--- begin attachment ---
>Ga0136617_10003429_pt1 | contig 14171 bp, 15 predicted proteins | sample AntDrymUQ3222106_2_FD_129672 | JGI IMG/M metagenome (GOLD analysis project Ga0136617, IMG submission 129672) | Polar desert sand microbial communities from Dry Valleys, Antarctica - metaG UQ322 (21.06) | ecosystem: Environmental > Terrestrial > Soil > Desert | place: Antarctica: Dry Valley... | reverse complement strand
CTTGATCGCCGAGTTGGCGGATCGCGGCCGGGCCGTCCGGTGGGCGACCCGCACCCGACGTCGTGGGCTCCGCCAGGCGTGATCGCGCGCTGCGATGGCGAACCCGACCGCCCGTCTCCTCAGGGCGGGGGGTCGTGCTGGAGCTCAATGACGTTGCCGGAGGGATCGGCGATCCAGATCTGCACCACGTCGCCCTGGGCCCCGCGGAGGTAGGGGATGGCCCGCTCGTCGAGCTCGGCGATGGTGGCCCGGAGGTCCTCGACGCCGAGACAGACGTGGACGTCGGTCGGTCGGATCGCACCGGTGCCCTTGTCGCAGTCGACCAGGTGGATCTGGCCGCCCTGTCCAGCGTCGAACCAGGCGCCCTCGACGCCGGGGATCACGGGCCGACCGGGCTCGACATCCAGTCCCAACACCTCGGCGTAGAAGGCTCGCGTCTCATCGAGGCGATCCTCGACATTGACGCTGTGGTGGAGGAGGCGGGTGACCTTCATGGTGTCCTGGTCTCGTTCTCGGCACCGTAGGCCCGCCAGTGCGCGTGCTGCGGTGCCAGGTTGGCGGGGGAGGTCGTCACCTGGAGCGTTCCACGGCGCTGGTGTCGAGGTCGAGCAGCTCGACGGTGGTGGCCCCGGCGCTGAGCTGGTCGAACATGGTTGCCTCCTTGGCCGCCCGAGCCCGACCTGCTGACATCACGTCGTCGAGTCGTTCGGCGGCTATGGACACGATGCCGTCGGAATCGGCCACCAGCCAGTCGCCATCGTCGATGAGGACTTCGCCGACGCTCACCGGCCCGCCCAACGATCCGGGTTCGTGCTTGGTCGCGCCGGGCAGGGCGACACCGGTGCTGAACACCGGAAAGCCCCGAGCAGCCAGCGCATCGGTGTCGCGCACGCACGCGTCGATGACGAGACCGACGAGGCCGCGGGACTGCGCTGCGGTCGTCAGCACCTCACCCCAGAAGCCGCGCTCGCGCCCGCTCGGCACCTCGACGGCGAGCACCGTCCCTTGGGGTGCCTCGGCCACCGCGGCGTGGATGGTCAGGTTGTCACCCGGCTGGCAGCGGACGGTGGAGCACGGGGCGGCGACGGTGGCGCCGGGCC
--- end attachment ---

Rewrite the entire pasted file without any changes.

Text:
>Ga0136617_10003429_pt1 | contig 14171 bp, 15 predicted proteins | sample AntDrymUQ3222106_2_FD_129672 | JGI IMG/M metagenome (GOLD analysis project Ga0136617, IMG submission 129672) | Polar desert sand microbial communities from Dry Valleys, Antarctica - metaG UQ322 (21.06) | ecosystem: Environmental > Terrestrial > Soil > Desert | place: Antarctica: Dry Valley... | reverse complement strand
CTTGATCGCCGAGTTGGCGGATCGCGGCCGGGCCGTCCGGTGGGCGACCCGCACCCGACGTCGTGGGCTCCGCCAGGCGTGATCGCGCGCTGCGATGGCGAACCCGACCGCCCGTCTCCTCAGGGCGGGGGGTCGTGCTGGAGCTCAATGACGTTGCCGGAGGGATCGGCGATCCAGATCTGCACCACGTCGCCCTGGGCCCCGCGGAGGTAGGGGATGGCCCGCTCGTCGAGCTCGGCGATGGTGGCCCGGAGGTCCTCGACGCCGAGACAGACGTGGACGTCGGTCGGTCGGATCGCACCGGTGCCCTTGTCGCAGTCGACCAGGTGGATCTGGCCGCCCTGTCCAGCGTCGAACCAGGCGCCCTCGACGCCGGGGATCACGGGCCGACCGGGCTCGACATCCAGTCCCAACACCTCGGCGTAGAAGGCTCGCGTCTCATCGAGGCGATCCTCGACATTGACGCTGTGGTGGAGGAGGCGGGTGACCTTCATGGTGTCCTGGTCTCGTTCTCGGCACCGTAGGCCCGCCAGTGCGCGTGCTGCGGTGCCAGGTTGGCGGGGGAGGTCGTCACCTGGAGCGTTCCACGGCGCTGGTGTCGAGGTCGAGCAGCTCGACGGTGGTGGCCCCGGCGCTGAGCTGGTCGAACATGGTTGCCTCCTTGGCCGCCCGAGCCCGACCTGCTGACATCACGTCGTCGAGTCGTTCGGCGGCTATGGACACGATGCCGTCGGAATCGGCCACCAGCCAGTCGCCATCGTCGATGAGGACTTCGCCGACGCTCACCGGCCCGCCCAACGATCCGGGTTCGTGCTTGGTCGCGCCGGGCAGGGCGACACCGGTGCTGAACACCGGAAAGCCCCGAGCAGCCAGCGCATCGGTGTCGCGCACGCACGCGTCGATGACGAGACCGACGAGGCCGCGGGACTGCGCTGCGGTCGTCAGCACCTCACCCCAGAAGCCGCGCTCGCGCCCGCTCGGCACCTCGACGGCGAGCACCGTCCCTTGGGGTGCCTCGGCCACCGCGGCGTGGATGGTCAGGTTGTCACCCGGCTGGCAGCGGACGGTGGAGCACGGGGCGGCGACGGTGGCGCCGGGCC